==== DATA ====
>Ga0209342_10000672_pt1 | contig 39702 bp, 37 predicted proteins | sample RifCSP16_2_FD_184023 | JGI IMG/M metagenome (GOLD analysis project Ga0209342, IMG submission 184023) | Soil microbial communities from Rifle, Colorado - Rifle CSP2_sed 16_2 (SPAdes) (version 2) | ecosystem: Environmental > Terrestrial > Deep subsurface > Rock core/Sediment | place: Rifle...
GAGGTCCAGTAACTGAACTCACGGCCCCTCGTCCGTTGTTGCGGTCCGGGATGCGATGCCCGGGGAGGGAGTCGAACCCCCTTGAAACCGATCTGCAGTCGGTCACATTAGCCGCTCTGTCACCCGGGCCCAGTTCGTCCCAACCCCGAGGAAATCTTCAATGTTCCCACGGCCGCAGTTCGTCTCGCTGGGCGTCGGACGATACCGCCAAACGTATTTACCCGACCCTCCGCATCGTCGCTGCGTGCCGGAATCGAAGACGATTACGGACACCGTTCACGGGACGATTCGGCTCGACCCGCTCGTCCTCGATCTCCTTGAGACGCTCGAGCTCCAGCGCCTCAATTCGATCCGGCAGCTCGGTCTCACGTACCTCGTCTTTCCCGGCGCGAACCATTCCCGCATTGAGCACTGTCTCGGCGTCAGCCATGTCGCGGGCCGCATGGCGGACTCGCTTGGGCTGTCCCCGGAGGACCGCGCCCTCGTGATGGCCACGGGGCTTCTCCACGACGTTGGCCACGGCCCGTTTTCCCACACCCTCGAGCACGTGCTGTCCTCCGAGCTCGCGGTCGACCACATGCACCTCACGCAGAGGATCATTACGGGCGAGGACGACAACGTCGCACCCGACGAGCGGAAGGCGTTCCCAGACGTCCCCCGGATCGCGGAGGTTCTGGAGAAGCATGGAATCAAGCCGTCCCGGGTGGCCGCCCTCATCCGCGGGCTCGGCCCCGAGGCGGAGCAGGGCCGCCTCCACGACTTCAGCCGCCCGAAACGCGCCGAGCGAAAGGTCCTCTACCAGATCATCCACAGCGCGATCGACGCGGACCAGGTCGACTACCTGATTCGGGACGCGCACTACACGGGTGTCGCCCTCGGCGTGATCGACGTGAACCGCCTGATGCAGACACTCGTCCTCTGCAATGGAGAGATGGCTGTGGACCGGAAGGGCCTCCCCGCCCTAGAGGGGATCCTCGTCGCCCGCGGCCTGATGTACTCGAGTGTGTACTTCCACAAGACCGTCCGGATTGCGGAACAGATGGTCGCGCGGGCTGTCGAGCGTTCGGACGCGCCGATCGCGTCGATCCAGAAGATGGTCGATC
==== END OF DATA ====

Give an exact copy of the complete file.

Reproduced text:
>Ga0209342_10000672_pt1 | contig 39702 bp, 37 predicted proteins | sample RifCSP16_2_FD_184023 | JGI IMG/M metagenome (GOLD analysis project Ga0209342, IMG submission 184023) | Soil microbial communities from Rifle, Colorado - Rifle CSP2_sed 16_2 (SPAdes) (version 2) | ecosystem: Environmental > Terrestrial > Deep subsurface > Rock core/Sediment | place: Rifle...
GAGGTCCAGTAACTGAACTCACGGCCCCTCGTCCGTTGTTGCGGTCCGGGATGCGATGCCCGGGGAGGGAGTCGAACCCCCTTGAAACCGATCTGCAGTCGGTCACATTAGCCGCTCTGTCACCCGGGCCCAGTTCGTCCCAACCCCGAGGAAATCTTCAATGTTCCCACGGCCGCAGTTCGTCTCGCTGGGCGTCGGACGATACCGCCAAACGTATTTACCCGACCCTCCGCATCGTCGCTGCGTGCCGGAATCGAAGACGATTACGGACACCGTTCACGGGACGATTCGGCTCGACCCGCTCGTCCTCGATCTCCTTGAGACGCTCGAGCTCCAGCGCCTCAATTCGATCCGGCAGCTCGGTCTCACGTACCTCGTCTTTCCCGGCGCGAACCATTCCCGCATTGAGCACTGTCTCGGCGTCAGCCATGTCGCGGGCCGCATGGCGGACTCGCTTGGGCTGTCCCCGGAGGACCGCGCCCTCGTGATGGCCACGGGGCTTCTCCACGACGTTGGCCACGGCCCGTTTTCCCACACCCTCGAGCACGTGCTGTCCTCCGAGCTCGCGGTCGACCACATGCACCTCACGCAGAGGATCATTACGGGCGAGGACGACAACGTCGCACCCGACGAGCGGAAGGCGTTCCCAGACGTCCCCCGGATCGCGGAGGTTCTGGAGAAGCATGGAATCAAGCCGTCCCGGGTGGCCGCCCTCATCCGCGGGCTCGGCCCCGAGGCGGAGCAGGGCCGCCTCCACGACTTCAGCCGCCCGAAACGCGCCGAGCGAAAGGTCCTCTACCAGATCATCCACAGCGCGATCGACGCGGACCAGGTCGACTACCTGATTCGGGACGCGCACTACACGGGTGTCGCCCTCGGCGTGATCGACGTGAACCGCCTGATGCAGACACTCGTCCTCTGCAATGGAGAGATGGCTGTGGACCGGAAGGGCCTCCCCGCCCTAGAGGGGATCCTCGTCGCCCGCGGCCTGATGTACTCGAGTGTGTACTTCCACAAGACCGTCCGGATTGCGGAACAGATGGTCGCGCGGGCTGTCGAGCGTTCGGACGCGCCGATCGCGTCGATCCAGAAGATGGTCGATC